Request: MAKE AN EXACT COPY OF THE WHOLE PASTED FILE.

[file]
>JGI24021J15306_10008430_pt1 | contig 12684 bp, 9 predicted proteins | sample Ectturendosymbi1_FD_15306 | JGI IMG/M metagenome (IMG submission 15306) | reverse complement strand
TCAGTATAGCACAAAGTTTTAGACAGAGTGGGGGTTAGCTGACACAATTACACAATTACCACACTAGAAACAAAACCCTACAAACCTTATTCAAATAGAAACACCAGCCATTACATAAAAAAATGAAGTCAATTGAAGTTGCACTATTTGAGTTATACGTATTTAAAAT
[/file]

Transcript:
>JGI24021J15306_10008430_pt1 | contig 12684 bp, 9 predicted proteins | sample Ectturendosymbi1_FD_15306 | JGI IMG/M metagenome (IMG submission 15306) | reverse complement strand
TCAGTATAGCACAAAGTTTTAGACAGAGTGGGGGTTAGCTGACACAATTACACAATTACCACACTAGAAACAAAACCCTACAAACCTTATTCAAATAGAAACACCAGCCATTACATAAAAAAATGAAGTCAATTGAAGTTGCACTATTTGAGTTATACGTATTTAAAAT